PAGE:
About Doug Kaye
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Like any other photographer, I’m always looking for ways to improve my skills. There are a lot of options out there: books, magazines, community college classes, online videos (free and $$$) and local photography clubs. And then there are the photo workshops — they’re everywhere. I’ve attended two workshops in the past few months, and while that certainly doesn’t make me an expert, I do now feel like I know what to look for in the next one.
In May I attended the Mentor Series Photo Trek in Santa Fe, New Mexico. This three-day program had 37 students, two instructors, a bus and driver for the first two days and cost $1,000, which included no food, housing or transportation to/from the event. Mentor Series is owned by Popular Photography and runs about a half-dozen workshops each year all over the world.
In the case of this particular Mentor Series Trek, it’s “trek” that’s the operative word. It was more about the location and somewhat less about photography. Yes, the attendees were all photographers (some with some very fancy gear) but we spent virtually all our time on the go. The first two days we were on the bus getting from one scenic location to the next a few hours each day, and once we arrived, there were often miles of walking to do. Beautiful scenery to be sure, but more hiking than shooting. And certainly not a lot of time to stop and “work” a subject for an extended period. The best shooting was actually the day they dumped the bus and we walked the city of Santa Fe on foot: once at sunrise and once at sunset.
And what about the other students? Looking back, it’s not too surprising that a group of 37 would include a wide range. But I was surprised that the Mentor Series Trek included same true novices, some with the most expensive DSLRs. There were times when the instructors had to explain the relationship of aperture to shutter speed and ISO, and that surprised me. The instructors were even cornered by students with questions like, “What is ISO and how do I set it on my camera?” or “How do I focus this camera?” (Perhaps not surprisingly, some of these technically naive students sometimes produced some of the compositionally most exciting pictures.)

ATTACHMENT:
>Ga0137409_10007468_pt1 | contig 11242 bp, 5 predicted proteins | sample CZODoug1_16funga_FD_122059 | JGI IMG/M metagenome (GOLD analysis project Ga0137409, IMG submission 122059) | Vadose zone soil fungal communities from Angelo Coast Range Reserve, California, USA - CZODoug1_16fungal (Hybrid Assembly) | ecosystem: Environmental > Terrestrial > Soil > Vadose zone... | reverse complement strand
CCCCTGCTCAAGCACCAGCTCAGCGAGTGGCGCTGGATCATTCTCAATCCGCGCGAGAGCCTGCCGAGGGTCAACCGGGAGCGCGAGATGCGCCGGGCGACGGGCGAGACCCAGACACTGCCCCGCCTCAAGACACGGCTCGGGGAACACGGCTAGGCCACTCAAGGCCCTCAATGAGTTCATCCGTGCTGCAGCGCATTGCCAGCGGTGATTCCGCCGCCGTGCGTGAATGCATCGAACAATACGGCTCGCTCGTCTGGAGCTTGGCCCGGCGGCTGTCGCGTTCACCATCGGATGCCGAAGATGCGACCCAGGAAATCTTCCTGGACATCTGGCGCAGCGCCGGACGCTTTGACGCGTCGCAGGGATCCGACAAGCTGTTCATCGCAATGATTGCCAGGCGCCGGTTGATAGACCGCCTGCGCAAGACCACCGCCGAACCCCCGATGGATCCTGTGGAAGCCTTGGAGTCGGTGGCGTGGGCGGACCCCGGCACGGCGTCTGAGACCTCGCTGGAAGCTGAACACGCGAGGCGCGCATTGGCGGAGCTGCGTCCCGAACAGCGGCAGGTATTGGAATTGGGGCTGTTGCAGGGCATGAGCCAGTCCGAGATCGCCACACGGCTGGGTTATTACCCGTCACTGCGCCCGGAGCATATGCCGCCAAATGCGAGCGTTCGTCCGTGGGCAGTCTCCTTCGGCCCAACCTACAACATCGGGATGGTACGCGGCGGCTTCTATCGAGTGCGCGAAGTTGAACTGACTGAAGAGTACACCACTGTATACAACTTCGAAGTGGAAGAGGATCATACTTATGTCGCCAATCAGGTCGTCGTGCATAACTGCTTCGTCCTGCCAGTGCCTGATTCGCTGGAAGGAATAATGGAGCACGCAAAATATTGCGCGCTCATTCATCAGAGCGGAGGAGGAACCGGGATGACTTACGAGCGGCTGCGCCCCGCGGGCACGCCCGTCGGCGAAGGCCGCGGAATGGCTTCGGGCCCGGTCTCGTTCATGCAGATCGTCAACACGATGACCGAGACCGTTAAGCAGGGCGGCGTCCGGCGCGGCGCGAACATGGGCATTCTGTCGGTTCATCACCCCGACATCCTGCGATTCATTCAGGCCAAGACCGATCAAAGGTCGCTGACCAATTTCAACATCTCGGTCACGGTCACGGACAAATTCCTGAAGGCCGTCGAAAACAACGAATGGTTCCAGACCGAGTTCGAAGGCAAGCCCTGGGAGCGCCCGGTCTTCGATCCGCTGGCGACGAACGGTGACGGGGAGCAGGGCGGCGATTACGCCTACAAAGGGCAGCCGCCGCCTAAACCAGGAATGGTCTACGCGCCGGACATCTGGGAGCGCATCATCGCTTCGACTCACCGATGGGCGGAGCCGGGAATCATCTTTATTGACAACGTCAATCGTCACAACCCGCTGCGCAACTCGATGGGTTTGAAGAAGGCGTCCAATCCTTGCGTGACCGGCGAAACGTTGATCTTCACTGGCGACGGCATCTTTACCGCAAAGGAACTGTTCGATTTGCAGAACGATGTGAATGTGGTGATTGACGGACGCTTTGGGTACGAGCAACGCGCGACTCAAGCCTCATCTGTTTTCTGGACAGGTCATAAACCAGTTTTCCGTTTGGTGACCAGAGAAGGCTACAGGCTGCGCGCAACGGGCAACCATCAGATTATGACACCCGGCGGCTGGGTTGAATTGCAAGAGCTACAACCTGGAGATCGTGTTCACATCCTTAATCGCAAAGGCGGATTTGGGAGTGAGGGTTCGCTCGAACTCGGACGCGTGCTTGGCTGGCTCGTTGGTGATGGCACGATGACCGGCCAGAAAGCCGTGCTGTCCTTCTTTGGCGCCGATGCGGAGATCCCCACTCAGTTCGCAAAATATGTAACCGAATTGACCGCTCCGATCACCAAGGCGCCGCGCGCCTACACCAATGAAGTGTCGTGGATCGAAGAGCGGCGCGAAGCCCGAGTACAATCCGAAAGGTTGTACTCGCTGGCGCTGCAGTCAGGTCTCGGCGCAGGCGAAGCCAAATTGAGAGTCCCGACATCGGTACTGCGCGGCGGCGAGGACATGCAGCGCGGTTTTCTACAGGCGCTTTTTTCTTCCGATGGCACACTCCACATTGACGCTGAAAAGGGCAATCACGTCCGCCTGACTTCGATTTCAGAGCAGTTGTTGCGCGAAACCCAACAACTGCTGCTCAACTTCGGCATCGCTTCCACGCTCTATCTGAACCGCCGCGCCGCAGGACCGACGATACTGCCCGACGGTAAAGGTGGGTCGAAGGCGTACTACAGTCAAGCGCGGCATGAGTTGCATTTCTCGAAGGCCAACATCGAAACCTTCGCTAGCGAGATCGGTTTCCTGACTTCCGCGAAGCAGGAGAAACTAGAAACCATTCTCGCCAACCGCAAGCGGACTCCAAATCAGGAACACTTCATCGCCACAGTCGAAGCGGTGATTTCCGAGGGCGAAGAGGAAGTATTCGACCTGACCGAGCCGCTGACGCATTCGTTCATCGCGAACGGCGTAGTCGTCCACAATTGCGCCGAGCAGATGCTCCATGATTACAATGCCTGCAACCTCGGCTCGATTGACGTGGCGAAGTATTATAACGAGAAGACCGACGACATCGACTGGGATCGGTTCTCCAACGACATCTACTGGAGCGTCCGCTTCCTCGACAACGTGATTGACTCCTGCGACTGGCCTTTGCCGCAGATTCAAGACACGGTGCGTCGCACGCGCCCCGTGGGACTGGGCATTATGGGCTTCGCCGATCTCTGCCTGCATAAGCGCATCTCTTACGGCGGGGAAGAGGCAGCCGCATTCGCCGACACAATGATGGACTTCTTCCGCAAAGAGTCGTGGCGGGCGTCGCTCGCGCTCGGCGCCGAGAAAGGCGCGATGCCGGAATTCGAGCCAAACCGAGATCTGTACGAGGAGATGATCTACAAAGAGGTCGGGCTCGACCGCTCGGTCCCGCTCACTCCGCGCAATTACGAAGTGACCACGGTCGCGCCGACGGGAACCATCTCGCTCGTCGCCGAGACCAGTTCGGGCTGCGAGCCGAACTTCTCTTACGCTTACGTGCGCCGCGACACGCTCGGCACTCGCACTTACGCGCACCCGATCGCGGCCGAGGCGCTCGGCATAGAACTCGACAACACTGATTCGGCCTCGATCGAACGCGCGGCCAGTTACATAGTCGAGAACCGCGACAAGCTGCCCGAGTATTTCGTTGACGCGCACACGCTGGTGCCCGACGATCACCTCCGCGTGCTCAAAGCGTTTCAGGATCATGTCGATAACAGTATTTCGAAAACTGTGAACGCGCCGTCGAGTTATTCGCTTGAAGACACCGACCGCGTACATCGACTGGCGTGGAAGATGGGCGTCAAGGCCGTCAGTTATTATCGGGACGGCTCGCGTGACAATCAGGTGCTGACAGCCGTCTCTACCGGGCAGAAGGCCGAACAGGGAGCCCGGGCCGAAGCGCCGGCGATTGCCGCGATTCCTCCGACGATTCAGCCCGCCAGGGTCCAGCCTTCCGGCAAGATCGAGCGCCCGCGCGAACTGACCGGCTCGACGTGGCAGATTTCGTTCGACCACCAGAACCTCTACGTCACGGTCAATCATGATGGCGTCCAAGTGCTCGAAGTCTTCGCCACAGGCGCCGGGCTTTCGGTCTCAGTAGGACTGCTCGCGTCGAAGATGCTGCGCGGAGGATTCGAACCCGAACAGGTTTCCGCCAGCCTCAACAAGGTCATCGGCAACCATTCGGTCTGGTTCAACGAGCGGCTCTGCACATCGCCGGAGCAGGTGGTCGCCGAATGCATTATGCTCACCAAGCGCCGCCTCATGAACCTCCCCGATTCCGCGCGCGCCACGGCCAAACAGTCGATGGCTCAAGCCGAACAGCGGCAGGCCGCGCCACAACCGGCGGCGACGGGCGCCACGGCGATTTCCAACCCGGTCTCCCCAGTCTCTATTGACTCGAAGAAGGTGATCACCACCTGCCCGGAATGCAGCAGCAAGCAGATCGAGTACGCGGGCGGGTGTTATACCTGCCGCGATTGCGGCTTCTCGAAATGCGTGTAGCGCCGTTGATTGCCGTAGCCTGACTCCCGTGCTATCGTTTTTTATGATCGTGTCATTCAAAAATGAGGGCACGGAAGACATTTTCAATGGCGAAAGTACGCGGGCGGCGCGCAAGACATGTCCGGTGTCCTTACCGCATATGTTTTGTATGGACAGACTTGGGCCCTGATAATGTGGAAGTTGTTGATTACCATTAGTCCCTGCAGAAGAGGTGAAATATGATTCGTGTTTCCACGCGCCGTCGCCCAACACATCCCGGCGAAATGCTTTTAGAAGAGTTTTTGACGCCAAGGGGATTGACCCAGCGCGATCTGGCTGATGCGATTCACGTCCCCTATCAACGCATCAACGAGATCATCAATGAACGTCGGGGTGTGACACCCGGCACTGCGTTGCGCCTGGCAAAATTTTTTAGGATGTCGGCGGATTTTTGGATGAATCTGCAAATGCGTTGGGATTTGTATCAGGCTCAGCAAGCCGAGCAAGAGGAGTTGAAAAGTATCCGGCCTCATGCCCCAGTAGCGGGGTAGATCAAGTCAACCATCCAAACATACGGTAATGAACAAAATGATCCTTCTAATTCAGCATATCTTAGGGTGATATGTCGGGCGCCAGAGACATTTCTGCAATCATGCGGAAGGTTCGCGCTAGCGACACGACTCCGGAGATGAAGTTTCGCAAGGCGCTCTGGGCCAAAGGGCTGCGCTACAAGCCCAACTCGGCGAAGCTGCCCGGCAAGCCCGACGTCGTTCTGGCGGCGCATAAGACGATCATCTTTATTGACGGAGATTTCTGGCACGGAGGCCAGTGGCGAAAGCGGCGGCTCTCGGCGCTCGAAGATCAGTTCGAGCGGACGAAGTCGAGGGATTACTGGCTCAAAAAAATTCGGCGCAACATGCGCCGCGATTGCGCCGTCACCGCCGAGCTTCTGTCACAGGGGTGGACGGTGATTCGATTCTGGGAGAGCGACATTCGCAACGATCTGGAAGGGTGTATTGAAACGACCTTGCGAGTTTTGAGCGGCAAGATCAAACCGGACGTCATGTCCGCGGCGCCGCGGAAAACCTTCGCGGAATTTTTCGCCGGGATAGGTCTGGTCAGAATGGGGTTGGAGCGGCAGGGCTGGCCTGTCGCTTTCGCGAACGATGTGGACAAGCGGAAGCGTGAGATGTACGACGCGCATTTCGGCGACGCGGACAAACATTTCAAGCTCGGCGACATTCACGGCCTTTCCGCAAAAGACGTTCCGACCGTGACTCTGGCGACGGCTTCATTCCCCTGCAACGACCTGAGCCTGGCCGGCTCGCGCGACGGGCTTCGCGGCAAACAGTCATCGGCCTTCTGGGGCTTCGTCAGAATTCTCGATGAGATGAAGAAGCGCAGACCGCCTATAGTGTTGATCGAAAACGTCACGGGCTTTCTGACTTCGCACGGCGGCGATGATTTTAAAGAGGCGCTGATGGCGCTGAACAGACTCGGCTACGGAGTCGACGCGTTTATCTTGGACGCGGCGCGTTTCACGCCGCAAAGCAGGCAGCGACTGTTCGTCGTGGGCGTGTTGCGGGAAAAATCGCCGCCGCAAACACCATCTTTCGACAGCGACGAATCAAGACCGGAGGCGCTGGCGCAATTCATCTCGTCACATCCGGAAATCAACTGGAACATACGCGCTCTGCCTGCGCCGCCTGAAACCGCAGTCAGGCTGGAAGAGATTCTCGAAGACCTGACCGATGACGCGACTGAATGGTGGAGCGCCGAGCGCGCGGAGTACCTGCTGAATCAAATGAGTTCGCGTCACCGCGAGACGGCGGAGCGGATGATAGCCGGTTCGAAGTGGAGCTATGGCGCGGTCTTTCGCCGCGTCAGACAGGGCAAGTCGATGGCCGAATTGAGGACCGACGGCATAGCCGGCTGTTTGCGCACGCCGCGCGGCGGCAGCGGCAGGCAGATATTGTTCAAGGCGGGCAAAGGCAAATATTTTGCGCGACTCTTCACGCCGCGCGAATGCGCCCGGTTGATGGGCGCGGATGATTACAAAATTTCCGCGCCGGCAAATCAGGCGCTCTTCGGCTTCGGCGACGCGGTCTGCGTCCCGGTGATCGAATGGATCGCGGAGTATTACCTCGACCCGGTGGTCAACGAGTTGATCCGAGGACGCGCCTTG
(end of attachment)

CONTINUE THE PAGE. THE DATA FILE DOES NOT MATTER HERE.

Towards the end of the weekend each student had the chance to show each of the instructors five images for critique (ten images total), and those sessions were quite valuable. We each got four or five minutes of constructive criticism that was appropriate for our skills.
In one sense this is the role that weekend or weeklong workshops play. They allow the serious amateur to immerse him/herself in photography, surrounded by other photographers in a context where their peculiar habits of stopping, studying and shooting are socially acceptable. I imagine this is why Trekkies go to conventions. Wearing Mr. Spock ears to the grocery store is going to earn you some very strange looks. At a workshop you can truly geek out. Even when you’re on a bus, it’s all photography. All the time.
Another benefit of any workshop or joining a photo club is the chance to see how other photographers interpret the same objects and locations. This happens in both the small and large workshops. No matter your level of experience, there are always those moments of, “Wow, I missed that!” that are truly educational.
Bottom line: Santa Fe is one of the best cities I’ve ever shot in. You could easily spend two or three days just walking its streets with a camera. Great art and architecture, terrific light and shadows, and a community that is very accepting of (and used to) photographers wandering around. And you don’t need to attend a workshop to enjoy Santa Fe.